OS X Mavericks software and Haswell chipsets meant Apple could put a lot of emphasis in 2013 to improving battery life and power efficiency in its laptops. But that doesn’t mean we can’t do better. We can always do better. So here’s five suggestions for how to improve the battery life of your MacBook Air or MacBook Pro even more.
1. Install Mavericks
If you haven’t upgraded to OS X 10.9 Mavericks, consider doing so — especially since it’s a free upgrade as long as you’re running Snow Leopard (10.6) or later. Apple incorporated a lot of “under the hood” improvements to Mavericks to improve power efficiency as much as possible.
Mavericks’ support of Timer Coalescing causes the CPU to drop into a low power state when it’s not doing anything, while App Nap, another Mavericks feature, reduces the amount of effort the CPU expends on an app in an idle state. Mavericks also sports Safari Power Saver, which keeps Flash content from loading on a web page unless you give Safari permission, so you won’t have runaway Flash processes running on your Mac. Even iTunes in Mavericks runs more efficiently.
2. Use Energy Saver
Don’t be afraid to manipulate the settings in the Energy Saver system preference. You can set the amount of time your laptop will use to put the computer to sleep and the display to sleep separately. Apple’s pretty conservative with its default settings, but you can tighten up the computer sleep setting even further.
Also, if your Mac has both integrated and discrete graphics (like many 15-inch MacBook Pros), take a look at gfxCardStatus. This free app will let you shut off your discrete graphics system all together. Though that’ll make graphics intensive apps like image editors and games run slow, it’ll save you lots of juice.
3. Dim your screen brightness
When you’re working from the battery your MacBook should automatically dim itself a little bit. But you can adjust this level down even further, and the more you do, the more significant your battery savings will be.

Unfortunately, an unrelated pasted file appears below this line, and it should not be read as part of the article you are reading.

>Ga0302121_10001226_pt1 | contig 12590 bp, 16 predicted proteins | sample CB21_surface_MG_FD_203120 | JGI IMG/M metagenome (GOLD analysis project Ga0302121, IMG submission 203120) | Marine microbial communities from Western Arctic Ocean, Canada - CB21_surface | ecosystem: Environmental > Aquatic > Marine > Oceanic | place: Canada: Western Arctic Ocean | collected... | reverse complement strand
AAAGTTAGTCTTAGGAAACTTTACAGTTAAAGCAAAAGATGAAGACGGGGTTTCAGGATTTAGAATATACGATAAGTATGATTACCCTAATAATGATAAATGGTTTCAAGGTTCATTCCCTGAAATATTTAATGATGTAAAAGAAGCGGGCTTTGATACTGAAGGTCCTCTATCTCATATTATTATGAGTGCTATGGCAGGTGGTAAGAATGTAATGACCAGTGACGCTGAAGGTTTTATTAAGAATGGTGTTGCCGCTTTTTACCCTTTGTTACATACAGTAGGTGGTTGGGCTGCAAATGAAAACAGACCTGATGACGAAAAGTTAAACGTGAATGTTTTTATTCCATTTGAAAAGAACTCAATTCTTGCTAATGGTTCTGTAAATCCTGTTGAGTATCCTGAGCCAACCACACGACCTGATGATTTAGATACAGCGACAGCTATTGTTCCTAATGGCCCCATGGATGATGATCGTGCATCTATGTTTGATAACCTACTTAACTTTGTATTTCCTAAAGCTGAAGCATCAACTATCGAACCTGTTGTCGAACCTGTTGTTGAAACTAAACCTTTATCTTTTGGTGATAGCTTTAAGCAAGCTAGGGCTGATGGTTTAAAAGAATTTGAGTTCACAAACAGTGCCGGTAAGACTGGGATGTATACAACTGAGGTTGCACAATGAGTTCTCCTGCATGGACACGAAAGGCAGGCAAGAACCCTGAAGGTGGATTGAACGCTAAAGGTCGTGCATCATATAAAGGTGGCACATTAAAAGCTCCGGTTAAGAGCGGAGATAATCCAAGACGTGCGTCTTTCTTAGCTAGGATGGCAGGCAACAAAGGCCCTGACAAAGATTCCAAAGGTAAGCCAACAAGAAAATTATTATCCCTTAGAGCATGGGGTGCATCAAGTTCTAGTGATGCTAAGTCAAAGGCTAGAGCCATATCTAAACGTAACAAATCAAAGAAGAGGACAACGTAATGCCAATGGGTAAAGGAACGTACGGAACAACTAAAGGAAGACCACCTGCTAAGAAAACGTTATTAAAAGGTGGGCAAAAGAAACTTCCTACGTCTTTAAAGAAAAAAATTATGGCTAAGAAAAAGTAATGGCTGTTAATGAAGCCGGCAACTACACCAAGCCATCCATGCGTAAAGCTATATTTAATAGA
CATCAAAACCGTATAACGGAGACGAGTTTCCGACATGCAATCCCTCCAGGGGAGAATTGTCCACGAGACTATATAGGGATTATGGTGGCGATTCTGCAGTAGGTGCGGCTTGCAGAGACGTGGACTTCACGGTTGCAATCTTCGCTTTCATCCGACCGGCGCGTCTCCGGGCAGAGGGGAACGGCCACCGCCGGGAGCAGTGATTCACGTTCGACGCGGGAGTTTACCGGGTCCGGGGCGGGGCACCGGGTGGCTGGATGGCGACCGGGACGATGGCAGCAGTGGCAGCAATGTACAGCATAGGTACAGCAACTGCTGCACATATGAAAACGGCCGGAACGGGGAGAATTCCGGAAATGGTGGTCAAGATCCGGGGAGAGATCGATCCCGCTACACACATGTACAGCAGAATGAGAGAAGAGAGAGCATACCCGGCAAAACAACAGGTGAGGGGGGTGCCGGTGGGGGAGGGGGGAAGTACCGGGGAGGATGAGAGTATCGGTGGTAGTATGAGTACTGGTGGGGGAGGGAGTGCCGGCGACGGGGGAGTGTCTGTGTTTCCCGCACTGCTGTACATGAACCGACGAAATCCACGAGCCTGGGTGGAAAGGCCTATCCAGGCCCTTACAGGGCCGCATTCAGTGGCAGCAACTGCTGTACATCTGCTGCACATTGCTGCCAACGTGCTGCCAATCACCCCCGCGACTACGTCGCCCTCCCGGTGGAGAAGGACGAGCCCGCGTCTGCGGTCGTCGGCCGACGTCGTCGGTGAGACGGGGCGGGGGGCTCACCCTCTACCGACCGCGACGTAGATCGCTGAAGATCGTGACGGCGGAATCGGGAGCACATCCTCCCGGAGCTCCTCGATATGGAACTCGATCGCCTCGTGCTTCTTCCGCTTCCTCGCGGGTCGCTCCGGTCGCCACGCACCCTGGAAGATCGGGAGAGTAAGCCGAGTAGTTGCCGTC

Obviously don’t create a situation where you’re giving yourself a lot of eye strain to see the screen, but if you’re working in a dimly lit environment or at night, you can gain a lot of extra battery life by dimming the screen as much as you’re comfortable.
4. Turn off Wi-Fi and Bluetooth
If you don’t need to be connected to the Internet or your local network, then by all means shut off AirPort all together. Wi-Fi on its own uses a fair amount of power, and the apps that you often run connected to the Internet, like e-mail and web browsers, draw down even more. If you can live without a live network connection, you candramatically extend the life of your battery without having to recharge.
By the same token, if you’re not using external wireless peripherals that communicate via Bluetooth — some keyboards, nice, speaker systems and other peripherals — then please turn it off. Both AirPort and Bluetooth can consume significant amounts of power.
5. Remove peripherals
If you’re accustomed to having stuff connected to your Mac’s ports while you’re working on a battery, consider changing your habits. An external hard drive or SuperDrive, camera, 4G dongle, even an SD card will draw down the life of your battery as the Mac powers the bus the device is connected to and transmits and receives data. Needless to say, if you’ve got an iPhone or iPad plugged in, they’re recharging themselves at the expense of your MacBook’s battery.